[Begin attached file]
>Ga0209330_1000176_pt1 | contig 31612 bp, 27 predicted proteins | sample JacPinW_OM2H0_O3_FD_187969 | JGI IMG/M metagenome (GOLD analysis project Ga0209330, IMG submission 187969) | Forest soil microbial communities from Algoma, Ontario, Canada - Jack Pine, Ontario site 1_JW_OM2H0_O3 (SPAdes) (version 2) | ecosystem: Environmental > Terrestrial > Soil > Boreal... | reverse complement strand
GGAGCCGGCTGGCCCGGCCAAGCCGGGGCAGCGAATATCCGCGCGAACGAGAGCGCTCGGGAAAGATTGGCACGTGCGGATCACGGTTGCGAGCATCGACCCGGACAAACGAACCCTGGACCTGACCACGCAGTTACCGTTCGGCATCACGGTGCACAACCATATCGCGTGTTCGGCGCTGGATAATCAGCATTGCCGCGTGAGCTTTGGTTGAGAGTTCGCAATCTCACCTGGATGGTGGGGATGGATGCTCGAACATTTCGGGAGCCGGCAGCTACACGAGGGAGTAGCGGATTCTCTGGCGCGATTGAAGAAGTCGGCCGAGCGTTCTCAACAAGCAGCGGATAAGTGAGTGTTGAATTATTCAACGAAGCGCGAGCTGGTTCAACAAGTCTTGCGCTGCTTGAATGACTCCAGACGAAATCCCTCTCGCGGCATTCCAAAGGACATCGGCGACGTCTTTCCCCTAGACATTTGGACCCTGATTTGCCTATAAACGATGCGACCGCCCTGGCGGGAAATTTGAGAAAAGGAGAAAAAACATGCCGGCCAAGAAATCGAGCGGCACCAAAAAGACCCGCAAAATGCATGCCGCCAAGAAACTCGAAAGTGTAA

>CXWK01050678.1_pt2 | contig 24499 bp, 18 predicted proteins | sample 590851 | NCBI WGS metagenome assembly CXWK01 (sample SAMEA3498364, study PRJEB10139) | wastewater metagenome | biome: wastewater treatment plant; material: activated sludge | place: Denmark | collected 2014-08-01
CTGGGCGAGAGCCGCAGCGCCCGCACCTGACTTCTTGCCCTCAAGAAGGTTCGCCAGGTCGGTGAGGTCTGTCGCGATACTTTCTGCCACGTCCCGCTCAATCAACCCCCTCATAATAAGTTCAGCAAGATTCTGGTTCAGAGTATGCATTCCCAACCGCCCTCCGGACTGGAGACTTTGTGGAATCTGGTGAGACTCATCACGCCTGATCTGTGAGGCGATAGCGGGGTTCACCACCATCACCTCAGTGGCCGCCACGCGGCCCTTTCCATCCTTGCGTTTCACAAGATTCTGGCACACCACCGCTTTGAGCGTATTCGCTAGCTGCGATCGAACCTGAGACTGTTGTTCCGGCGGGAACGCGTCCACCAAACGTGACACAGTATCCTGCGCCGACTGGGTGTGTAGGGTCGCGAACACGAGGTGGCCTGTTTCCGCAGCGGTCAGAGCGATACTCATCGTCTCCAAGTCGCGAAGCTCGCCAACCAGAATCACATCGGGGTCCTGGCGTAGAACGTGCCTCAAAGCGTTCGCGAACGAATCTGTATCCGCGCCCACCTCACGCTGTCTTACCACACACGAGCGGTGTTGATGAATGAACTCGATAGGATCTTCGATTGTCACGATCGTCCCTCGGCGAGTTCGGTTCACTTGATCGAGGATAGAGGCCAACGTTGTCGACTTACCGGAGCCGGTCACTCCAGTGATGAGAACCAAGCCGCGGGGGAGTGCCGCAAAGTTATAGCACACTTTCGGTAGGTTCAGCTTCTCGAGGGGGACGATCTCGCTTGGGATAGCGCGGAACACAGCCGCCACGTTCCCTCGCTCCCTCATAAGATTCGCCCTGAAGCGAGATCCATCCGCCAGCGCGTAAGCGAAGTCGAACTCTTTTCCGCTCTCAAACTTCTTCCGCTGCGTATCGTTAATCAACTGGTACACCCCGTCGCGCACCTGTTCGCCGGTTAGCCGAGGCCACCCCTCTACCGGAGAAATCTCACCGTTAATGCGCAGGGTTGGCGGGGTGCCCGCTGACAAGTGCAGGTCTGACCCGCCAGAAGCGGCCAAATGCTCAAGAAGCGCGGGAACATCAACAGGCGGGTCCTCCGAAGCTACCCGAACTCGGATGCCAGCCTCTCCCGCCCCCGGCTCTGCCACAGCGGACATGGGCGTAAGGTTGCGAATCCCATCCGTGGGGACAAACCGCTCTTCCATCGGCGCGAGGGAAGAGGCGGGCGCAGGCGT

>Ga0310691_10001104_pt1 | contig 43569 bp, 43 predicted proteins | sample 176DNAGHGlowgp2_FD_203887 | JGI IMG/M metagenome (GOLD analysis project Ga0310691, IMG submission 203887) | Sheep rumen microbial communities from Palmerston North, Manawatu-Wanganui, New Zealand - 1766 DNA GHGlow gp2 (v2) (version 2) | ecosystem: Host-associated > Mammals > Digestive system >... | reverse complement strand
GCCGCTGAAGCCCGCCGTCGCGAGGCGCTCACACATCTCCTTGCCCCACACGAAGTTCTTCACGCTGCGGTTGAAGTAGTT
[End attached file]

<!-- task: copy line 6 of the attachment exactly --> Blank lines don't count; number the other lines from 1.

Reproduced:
GCCGCTGAAGCCCGCCGTCGCGAGGCGCTCACACATCTCCTTGCCCCACACGAAGTTCTTCACGCTGCGGTTGAAGTAGTT